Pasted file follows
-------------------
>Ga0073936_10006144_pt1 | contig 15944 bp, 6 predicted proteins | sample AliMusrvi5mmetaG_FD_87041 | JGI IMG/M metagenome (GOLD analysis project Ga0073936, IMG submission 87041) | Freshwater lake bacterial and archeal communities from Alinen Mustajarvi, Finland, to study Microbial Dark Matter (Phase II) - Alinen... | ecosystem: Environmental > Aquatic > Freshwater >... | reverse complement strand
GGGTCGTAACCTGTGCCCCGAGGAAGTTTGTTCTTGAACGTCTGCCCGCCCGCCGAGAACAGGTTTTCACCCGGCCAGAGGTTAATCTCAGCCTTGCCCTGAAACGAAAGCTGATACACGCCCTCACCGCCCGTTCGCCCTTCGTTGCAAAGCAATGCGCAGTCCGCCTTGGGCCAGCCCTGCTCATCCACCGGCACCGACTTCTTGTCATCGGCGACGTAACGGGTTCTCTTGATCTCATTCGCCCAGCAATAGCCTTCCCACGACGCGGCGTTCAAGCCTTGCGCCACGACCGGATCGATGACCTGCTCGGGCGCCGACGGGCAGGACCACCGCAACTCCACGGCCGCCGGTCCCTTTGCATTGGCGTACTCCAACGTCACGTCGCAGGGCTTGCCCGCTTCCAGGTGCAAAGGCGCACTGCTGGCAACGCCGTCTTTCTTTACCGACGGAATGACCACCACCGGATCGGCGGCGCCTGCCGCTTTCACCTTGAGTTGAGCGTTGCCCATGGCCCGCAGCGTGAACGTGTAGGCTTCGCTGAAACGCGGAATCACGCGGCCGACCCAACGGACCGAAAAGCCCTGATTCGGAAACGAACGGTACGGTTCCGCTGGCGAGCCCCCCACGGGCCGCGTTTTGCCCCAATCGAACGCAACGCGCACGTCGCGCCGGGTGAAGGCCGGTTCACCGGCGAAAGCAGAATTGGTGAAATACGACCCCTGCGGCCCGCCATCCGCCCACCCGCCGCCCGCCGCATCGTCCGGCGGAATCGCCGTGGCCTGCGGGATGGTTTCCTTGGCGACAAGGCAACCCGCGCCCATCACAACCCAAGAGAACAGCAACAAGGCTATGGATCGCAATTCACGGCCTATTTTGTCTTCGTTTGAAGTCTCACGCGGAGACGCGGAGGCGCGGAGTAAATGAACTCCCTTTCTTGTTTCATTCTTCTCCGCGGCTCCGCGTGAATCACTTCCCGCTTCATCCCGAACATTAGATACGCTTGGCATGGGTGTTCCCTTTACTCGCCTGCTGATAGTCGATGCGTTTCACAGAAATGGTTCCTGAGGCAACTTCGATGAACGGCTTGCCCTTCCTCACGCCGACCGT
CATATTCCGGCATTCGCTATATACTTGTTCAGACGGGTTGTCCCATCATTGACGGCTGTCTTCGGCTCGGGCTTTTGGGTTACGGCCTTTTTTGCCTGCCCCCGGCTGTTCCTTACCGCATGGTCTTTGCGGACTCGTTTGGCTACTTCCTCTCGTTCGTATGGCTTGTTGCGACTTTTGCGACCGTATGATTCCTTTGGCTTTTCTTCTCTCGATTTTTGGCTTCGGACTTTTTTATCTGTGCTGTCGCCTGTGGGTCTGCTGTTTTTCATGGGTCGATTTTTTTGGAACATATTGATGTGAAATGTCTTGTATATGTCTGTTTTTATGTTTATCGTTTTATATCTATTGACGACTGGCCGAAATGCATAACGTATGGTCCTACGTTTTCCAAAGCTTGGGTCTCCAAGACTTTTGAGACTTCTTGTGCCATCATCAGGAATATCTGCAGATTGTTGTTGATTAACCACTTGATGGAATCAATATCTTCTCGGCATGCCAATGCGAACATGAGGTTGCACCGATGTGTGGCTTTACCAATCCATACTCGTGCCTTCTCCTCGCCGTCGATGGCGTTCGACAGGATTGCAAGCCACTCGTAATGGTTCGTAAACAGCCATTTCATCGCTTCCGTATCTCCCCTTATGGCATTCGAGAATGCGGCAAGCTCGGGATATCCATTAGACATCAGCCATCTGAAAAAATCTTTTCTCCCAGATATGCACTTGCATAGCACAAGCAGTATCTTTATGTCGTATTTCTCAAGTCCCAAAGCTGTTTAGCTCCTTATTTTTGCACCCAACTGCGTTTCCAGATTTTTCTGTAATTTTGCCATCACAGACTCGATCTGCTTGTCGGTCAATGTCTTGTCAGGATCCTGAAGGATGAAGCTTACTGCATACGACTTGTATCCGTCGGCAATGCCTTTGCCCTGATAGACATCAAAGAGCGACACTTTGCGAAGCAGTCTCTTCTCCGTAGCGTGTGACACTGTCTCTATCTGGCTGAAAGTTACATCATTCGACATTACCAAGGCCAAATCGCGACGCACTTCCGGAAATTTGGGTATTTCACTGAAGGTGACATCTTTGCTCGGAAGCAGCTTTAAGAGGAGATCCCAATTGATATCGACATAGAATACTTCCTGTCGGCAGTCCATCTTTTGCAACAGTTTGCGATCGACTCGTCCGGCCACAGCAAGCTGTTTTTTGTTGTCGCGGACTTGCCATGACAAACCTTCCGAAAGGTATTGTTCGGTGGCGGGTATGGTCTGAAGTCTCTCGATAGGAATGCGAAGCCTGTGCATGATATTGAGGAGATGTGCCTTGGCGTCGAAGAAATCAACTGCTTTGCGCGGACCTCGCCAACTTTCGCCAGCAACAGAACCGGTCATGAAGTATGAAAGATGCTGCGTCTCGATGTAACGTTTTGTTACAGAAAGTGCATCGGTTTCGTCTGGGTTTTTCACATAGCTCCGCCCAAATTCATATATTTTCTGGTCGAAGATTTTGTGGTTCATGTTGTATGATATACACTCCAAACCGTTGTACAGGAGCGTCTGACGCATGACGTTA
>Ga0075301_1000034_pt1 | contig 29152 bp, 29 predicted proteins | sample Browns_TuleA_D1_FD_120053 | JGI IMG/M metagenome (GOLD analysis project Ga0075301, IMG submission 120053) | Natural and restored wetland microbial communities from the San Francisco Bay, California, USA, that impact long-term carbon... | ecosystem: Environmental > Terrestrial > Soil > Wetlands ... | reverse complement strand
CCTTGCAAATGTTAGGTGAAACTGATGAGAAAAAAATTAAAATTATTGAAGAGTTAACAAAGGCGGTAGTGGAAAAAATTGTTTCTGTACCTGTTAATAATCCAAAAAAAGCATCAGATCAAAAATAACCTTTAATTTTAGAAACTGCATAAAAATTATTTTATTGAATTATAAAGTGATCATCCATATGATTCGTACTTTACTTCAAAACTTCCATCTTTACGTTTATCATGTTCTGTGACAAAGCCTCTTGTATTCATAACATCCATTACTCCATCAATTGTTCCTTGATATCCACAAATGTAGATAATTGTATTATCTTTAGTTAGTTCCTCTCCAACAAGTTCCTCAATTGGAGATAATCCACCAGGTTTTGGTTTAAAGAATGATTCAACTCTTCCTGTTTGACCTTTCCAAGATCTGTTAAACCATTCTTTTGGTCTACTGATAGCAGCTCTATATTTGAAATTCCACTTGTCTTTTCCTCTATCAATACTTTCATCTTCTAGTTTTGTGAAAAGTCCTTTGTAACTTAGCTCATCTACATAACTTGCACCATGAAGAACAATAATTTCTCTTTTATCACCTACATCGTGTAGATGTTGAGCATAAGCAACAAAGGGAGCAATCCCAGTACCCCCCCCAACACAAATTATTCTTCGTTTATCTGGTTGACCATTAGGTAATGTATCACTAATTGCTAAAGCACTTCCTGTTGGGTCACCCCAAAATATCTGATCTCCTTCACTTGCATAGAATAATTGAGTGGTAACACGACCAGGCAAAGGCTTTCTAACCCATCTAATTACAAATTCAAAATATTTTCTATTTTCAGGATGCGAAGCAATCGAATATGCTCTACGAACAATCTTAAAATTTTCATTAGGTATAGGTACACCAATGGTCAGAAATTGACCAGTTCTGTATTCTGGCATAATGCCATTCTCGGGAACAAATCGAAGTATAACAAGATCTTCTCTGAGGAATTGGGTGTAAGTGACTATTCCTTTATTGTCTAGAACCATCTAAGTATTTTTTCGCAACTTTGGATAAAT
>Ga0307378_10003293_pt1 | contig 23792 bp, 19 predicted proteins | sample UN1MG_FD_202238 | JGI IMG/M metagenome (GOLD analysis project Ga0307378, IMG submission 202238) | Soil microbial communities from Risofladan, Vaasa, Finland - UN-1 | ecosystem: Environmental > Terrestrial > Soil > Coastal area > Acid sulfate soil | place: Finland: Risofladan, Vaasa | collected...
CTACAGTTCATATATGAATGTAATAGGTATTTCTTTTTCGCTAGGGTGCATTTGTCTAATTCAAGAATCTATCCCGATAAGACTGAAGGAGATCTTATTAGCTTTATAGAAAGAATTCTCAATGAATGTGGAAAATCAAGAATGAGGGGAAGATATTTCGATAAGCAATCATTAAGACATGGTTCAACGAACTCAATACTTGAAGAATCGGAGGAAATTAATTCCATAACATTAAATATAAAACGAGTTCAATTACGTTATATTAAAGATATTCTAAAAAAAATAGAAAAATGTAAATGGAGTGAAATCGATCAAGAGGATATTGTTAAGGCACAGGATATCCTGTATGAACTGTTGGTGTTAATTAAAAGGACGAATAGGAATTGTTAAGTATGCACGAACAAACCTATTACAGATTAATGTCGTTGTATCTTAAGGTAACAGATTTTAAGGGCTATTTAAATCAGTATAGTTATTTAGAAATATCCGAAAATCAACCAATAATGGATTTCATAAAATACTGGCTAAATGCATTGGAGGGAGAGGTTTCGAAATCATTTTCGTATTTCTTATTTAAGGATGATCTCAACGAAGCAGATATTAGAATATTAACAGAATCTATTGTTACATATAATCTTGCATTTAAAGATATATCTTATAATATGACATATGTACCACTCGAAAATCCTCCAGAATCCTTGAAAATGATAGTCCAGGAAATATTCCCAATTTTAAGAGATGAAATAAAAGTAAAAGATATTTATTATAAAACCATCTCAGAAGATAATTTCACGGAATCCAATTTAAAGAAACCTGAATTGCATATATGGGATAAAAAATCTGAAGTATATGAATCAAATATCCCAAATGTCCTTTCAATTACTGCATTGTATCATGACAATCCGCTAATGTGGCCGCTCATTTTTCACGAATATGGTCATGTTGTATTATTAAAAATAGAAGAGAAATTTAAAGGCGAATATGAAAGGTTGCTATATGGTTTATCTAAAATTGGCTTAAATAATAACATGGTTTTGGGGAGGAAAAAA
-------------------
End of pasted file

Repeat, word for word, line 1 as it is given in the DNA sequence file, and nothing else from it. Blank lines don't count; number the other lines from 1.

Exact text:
>Ga0073936_10006144_pt1 | contig 15944 bp, 6 predicted proteins | sample AliMusrvi5mmetaG_FD_87041 | JGI IMG/M metagenome (GOLD analysis project Ga0073936, IMG submission 87041) | Freshwater lake bacterial and archeal communities from Alinen Mustajarvi, Finland, to study Microbial Dark Matter (Phase II) - Alinen... | ecosystem: Environmental > Aquatic > Freshwater >... | reverse complement strand